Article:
Shirley Temple

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Shirley Temple (1928-2014) is arguably the most famous child actress in film history.

She was very popular during the desperate times of The Great Depression, but those viewing her films today are more likely to have a reaction of Tastes Like Diabetes due to Values Dissonance. The racism of The Littlest Rebel (Shirley's character is shown in blackface at one point) is also startling to a modern audience.

Temple's star guttered out as she entered her late teens and early twenties, and she finally left Hollywood. After marrying her second husband, Temple entered politics, serving terms as chief of protocol and the U.S. ambassador to both Ghana and Czechoslovakia.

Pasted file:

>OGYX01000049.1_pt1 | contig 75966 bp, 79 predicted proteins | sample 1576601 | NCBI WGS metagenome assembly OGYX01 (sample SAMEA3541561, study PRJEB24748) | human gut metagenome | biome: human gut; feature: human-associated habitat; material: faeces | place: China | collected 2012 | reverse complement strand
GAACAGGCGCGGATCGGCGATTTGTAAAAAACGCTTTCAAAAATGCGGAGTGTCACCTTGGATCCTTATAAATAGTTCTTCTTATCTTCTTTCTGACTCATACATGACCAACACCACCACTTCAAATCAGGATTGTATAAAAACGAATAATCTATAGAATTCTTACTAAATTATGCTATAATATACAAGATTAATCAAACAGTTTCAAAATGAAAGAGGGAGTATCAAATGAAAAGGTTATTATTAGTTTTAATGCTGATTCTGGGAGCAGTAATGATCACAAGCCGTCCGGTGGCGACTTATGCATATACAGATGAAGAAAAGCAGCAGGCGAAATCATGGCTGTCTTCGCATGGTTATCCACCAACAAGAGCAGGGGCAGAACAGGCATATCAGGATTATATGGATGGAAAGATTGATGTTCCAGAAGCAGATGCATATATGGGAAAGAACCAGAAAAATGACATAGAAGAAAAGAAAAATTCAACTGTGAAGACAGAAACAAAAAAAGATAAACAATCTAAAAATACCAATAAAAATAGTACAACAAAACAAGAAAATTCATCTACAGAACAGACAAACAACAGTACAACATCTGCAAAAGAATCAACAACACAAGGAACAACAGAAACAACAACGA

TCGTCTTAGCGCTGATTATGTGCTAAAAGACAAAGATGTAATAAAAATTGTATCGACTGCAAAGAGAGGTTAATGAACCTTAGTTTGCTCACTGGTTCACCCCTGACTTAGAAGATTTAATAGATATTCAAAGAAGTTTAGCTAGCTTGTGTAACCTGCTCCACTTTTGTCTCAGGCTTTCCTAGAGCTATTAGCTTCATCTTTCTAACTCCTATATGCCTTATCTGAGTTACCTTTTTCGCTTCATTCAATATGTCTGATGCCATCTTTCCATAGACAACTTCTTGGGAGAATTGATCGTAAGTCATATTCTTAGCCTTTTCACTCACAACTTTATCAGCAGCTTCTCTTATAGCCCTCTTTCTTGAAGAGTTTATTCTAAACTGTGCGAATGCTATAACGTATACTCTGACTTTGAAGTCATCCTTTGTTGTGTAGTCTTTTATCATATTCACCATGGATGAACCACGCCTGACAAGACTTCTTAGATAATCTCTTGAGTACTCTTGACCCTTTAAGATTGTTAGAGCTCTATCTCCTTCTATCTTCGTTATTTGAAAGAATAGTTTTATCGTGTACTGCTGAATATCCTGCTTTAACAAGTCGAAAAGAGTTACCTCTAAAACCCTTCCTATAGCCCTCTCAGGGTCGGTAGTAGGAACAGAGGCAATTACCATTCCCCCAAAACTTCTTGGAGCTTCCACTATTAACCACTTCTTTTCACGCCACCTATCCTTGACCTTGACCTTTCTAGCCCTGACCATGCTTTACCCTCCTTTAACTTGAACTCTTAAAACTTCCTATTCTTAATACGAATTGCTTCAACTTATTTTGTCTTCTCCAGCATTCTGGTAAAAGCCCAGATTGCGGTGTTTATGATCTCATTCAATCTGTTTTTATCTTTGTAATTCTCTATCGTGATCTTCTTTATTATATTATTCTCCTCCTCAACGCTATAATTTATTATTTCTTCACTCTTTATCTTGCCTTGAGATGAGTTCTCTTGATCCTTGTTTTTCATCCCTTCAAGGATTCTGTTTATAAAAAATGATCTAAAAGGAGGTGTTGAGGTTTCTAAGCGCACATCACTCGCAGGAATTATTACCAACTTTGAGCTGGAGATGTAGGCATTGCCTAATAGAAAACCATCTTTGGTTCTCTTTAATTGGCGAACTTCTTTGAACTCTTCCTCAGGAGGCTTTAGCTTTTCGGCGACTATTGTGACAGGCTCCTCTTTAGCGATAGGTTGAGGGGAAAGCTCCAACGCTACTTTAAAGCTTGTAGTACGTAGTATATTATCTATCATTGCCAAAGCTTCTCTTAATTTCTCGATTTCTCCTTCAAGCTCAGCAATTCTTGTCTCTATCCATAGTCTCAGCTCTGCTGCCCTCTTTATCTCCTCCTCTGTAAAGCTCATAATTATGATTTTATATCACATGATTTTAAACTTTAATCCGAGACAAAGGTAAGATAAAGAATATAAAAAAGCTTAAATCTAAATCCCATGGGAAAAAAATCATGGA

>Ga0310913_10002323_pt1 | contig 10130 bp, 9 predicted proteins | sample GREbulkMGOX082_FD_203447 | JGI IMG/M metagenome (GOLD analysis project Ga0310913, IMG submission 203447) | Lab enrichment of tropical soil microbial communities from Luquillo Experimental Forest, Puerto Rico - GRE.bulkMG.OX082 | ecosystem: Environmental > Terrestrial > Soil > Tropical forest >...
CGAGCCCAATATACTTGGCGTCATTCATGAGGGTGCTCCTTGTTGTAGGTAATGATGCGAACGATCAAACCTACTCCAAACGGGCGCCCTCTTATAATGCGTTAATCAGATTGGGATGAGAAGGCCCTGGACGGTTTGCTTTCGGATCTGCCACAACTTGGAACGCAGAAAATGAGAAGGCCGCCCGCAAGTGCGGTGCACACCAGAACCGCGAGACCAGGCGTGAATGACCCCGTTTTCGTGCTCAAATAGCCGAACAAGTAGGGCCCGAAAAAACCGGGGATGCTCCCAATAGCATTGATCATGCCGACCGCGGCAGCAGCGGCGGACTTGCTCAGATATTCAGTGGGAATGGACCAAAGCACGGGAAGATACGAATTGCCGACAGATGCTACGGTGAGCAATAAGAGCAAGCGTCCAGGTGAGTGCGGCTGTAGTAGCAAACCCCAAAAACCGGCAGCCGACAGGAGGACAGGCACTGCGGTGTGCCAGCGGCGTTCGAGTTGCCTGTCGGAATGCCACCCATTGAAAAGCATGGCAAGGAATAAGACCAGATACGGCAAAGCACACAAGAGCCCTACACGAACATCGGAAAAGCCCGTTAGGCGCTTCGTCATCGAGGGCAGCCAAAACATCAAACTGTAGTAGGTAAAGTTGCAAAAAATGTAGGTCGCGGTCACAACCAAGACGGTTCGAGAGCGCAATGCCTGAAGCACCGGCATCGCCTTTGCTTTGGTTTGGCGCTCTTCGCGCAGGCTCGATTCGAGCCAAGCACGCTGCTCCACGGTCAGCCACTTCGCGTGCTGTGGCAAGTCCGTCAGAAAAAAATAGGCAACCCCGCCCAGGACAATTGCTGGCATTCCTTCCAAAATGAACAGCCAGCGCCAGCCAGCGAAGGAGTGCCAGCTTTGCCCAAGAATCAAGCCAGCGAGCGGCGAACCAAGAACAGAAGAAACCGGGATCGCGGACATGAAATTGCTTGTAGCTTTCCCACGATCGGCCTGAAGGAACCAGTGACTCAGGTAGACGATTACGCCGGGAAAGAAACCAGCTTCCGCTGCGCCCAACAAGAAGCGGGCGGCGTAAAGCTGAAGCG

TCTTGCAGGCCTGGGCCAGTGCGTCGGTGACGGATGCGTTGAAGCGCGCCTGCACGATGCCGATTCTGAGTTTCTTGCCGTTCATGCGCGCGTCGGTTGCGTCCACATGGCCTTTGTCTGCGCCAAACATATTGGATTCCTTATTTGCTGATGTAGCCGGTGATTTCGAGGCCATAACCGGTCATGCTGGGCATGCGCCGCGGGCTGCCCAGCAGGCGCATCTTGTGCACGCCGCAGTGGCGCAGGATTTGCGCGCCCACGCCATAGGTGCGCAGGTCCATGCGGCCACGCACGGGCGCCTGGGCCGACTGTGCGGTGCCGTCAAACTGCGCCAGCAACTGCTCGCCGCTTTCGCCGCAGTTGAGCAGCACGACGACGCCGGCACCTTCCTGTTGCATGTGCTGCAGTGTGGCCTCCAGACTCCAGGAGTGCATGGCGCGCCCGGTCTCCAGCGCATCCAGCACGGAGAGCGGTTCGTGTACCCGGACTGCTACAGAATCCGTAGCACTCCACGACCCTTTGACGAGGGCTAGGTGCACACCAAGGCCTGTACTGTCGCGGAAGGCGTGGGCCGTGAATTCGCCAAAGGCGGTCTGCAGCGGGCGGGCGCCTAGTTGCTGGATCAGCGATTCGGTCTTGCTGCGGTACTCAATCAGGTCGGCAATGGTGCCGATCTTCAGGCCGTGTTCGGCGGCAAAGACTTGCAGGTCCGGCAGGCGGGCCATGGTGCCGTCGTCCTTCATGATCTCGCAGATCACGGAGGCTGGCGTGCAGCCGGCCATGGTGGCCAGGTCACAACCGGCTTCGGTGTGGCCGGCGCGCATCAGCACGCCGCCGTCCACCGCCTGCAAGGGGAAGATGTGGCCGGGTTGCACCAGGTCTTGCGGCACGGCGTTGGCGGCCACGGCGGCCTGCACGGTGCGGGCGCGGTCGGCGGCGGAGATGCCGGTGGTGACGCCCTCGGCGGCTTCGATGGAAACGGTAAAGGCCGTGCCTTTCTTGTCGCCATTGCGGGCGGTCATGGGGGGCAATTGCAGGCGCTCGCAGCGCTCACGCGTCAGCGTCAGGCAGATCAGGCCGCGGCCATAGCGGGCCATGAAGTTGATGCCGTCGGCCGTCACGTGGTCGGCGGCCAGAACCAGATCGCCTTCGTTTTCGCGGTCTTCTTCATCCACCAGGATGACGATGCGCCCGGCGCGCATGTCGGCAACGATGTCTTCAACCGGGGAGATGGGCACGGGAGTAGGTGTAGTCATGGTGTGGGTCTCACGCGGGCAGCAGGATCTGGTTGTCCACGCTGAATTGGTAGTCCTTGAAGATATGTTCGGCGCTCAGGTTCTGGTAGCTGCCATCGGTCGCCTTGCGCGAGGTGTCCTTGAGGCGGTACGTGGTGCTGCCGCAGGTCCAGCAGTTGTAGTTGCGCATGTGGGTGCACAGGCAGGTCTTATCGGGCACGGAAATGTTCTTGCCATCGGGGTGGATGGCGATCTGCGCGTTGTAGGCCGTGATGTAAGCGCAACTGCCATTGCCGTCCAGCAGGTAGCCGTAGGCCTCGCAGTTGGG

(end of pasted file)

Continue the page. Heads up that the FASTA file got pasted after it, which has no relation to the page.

For some reason, characters based off her tend to be Spoiled Brats. Careful not to confuse her with Darla Hood.


Shirley Temple provides examples of the following tropes:

Her admirers—middle-aged men and clergymen—respond to her dubious coquetry, to the sight of her well-shaped and desirable little body, packed with enormous vitality, only because the safety curtain of story and dialogue drops between their intelligence and their desire.

  1. Including Bright Eyes, the first movie written specifically with her in mind.